Adapting and thriving in an uncertain business climate: 3 important lessons

By Anthony Del Gigante

business saving money 2020

(© Orawan – stock.adobe.com)

According to M-W dictionary, a crisis is “a time when a difficult or important decision needs to be made.” The COVID-19 pandemic, which has impacted virtually every business in some way, clearly fits this definition.

According to the Sinclair public relations agency, “The unprecedented crisis that we are currently experiencing is forcing businesses to adapt to a new reality.” The decisions that you make know will have lasting consequences for your organization. What is the best way to adapt to a new reality while the crisis is still unfolding? During the coronavirus pandemic, we at MDG Advertising have been actively working with our clients to reshape their brand messaging and business models to reflect the changing needs of their clients and society. We believe that this experience provides key lessons for any type of business.

Lesson 1: Adapting Requires Strategic Planning and Precise Execution

During the pandemic, many businesses have been forced to shut their doors completely or drastically curtail services to comply with public health initiatives. Obviously, this is devastating for businesses that primarily rely on foot traffic or that provide services that can only be provided in person. As the COVID-19 pandemic has intensified, many of our healthcare clients have had to find ways to provide the vital healthcare that patients need, in as safe a way as possible. In many cases, this has involved shifting business models from in-person appointments to telemedicine. Even in 2020, telemedicine is still a relatively novel concept. Prior to the pandemic, data cited by eMarketer found that only 28% of healthcare providers offered telemedicine, and only 14% of consumers were familiar with it.

Of course, the transition was not without its challenges. First of all, our healthcare clients had to add functionality to their websites to accommodate online office visits. We also had to work with clients to shift brand messaging from promotional to educational so that patients would have accurate information regarding changes in office hours and service offerings.

Making the transition as seamless and possible for our clients and their patients required strategic planning as well as precise execution. For example, we helped two of our clients develop control panels that would allow them to quickly and easily update, manage, and assign site-specific messaging. This allowed the clients to scale up their new model quickly and effectively across hundreds of locations.

Lesson 2: Connect with Your Audience in New Ways

Adapting your business model is for naught if your audience does not know about your changes and how these changes benefit them. It is essential to get your message out in compelling ways across as many channels as possible. We launched a multi-channel social media campaign for one of our urgent care clients to inform patients about a shift to telemedicine, the launch of a new service line, and how to seek medical care during the pandemic. We helped another client add a triage chatbot to their website that helps patients determine if they have symptoms of COVID-19. This has allowed the client to connect with their patients in a way that’s relevant and meaningful in this moment.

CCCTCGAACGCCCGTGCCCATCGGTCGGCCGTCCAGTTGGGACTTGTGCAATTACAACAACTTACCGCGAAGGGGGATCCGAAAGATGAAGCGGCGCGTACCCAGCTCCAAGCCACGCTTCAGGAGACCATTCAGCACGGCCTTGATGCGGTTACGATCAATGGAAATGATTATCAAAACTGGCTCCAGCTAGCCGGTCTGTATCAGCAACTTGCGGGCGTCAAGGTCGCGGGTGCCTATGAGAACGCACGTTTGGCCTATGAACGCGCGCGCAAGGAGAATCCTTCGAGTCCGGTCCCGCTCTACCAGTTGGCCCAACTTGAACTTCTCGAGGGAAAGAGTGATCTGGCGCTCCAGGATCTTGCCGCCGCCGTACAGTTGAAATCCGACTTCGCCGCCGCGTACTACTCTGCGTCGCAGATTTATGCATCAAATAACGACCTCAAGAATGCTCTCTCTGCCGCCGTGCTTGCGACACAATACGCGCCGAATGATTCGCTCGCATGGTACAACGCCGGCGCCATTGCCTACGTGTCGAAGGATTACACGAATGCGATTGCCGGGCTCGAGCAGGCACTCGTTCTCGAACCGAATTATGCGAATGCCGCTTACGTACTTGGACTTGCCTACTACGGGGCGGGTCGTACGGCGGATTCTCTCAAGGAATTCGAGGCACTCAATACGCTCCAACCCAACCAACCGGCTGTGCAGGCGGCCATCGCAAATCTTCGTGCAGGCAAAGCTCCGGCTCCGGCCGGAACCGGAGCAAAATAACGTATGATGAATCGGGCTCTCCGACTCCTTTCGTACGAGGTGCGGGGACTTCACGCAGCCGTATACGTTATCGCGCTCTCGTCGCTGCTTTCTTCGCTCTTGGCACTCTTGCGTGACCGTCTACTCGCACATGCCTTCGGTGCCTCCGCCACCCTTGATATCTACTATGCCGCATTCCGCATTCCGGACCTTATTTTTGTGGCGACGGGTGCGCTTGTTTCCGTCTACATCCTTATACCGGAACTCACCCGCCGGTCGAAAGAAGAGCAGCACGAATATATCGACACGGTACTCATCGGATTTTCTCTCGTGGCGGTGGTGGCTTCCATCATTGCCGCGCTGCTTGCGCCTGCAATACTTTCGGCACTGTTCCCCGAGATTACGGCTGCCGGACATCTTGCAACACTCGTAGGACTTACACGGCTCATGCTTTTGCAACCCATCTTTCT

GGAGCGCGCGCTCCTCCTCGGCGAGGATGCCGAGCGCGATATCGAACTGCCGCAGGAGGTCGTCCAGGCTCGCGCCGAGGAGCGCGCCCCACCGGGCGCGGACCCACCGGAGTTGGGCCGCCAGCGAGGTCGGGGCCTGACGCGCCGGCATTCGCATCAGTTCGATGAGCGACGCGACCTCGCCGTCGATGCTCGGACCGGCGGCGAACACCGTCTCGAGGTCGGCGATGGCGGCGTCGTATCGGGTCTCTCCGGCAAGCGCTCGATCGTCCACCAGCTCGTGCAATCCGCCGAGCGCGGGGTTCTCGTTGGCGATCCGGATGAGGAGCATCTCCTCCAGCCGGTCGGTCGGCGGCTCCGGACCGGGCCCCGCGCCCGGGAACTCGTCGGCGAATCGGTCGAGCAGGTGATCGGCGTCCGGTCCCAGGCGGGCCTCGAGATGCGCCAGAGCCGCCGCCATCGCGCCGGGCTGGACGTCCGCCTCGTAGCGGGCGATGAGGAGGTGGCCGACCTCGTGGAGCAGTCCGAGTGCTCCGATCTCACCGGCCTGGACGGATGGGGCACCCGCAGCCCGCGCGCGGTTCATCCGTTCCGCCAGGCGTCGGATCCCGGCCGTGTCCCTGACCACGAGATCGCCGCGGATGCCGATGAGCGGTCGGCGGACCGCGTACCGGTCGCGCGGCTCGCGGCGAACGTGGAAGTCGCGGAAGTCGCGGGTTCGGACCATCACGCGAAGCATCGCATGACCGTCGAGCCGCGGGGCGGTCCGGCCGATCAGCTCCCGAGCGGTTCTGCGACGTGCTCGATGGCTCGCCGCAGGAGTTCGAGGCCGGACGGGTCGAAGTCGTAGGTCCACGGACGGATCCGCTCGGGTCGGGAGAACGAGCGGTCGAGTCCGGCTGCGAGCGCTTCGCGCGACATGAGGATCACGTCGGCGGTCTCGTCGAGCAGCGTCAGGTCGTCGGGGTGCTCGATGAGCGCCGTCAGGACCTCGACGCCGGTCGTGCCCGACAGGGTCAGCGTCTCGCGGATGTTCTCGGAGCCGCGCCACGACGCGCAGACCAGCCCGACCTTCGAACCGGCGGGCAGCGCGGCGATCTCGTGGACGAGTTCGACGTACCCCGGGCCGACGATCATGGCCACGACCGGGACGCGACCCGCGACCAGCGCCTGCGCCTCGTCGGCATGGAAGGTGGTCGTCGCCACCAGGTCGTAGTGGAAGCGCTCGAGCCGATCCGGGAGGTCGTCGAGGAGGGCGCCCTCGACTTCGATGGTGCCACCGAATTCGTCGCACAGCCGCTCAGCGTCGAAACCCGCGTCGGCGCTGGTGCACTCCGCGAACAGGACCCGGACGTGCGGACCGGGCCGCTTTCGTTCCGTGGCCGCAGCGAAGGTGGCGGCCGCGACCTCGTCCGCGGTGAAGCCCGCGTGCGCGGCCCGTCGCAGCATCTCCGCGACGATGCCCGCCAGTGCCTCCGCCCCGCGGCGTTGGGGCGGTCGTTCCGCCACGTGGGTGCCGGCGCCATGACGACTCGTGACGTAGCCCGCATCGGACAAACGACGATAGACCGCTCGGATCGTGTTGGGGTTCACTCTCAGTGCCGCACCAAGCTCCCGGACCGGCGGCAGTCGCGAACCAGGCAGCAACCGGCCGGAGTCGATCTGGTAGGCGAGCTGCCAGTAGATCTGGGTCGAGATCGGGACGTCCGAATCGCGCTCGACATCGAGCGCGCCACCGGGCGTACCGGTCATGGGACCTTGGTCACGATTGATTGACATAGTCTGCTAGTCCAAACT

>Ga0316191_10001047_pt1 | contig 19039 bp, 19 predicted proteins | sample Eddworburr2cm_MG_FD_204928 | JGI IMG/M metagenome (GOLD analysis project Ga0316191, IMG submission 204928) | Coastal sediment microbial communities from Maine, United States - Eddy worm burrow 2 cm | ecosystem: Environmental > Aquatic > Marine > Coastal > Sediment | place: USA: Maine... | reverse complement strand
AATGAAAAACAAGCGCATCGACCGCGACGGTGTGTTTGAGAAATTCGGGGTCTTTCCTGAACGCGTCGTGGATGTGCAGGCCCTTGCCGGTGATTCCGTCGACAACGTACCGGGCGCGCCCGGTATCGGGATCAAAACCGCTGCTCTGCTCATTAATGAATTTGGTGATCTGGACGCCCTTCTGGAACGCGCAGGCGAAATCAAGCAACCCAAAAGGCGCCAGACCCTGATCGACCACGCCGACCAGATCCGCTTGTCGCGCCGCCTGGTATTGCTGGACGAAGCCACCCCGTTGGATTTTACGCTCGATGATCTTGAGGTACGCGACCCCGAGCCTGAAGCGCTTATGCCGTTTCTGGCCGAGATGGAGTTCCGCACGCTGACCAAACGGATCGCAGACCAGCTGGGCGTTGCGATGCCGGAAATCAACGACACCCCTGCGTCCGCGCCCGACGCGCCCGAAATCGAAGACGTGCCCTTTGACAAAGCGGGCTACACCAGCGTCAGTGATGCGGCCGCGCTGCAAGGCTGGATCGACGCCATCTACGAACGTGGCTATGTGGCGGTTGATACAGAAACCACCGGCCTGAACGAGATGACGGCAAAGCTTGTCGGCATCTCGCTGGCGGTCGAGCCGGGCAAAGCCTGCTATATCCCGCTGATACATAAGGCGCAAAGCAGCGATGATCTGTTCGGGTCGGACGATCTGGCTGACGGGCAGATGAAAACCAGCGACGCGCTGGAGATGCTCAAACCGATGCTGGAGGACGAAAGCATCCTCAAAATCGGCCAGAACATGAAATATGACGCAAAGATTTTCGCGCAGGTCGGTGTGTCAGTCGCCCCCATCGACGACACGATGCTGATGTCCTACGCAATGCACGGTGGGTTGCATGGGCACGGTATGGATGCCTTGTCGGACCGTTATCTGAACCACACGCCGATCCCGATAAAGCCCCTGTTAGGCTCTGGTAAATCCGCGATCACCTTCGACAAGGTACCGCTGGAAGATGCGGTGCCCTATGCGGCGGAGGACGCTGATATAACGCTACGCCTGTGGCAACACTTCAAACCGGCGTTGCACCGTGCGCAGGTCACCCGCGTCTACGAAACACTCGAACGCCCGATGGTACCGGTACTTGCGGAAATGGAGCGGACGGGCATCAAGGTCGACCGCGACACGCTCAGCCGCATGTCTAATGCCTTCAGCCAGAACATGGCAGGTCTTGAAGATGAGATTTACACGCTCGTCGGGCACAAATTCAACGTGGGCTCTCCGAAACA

Lesson 3: Commit to Serving the Greater Good

Of course, adapting to the new normal is important for the survival of your business. It’s also important for society as a whole. For example, one of our dental clients adopted teledentistry as part of their response to the pandemic. In just three short weeks, they were able to provide care to more than 1,400 patients with emergency dental issues. This served the client’s business needs, patients, and the greater good in several ways:

  • The client was able to continue operations during a time when patients were unable or too afraid to leave home.
  • The client ensured the effectiveness of public health measures by not having patients wait in crowded waiting rooms.
  • Their work eased the pressure on local emergency rooms that were already overcrowded.

According to eMarketer, approximately half of all healthcare services may be delivered virtually by 2030. This means that the work our healthcare clients have done to adapt to the coronavirus pandemic will likely have a positive impact for years to come.

By focusing on adapting your services, finding new ways to connect with your audience, and considering your business needs as well as the greater good of your community, it’s possible to thrive in our new normal.

ABOUT THE AUTHOR: Anthony Del Gigante is chief creative officer at MDG Advertising, a branding/traditional ad agency made digital, with offices in Boca Raton, Florida and Brooklyn, New York. Over the years, his unique talents in brand strategy, visual identity development, and brand activation have consistently delivered measurable results for a wide range of world-renowned clients, including American Express, Verizon, AbbVie, and Cushman Wakefield. A brand specialist, Anthony leads MDG’s creative development, working with clients to develop creative, strategic, and functional solutions for their brands.


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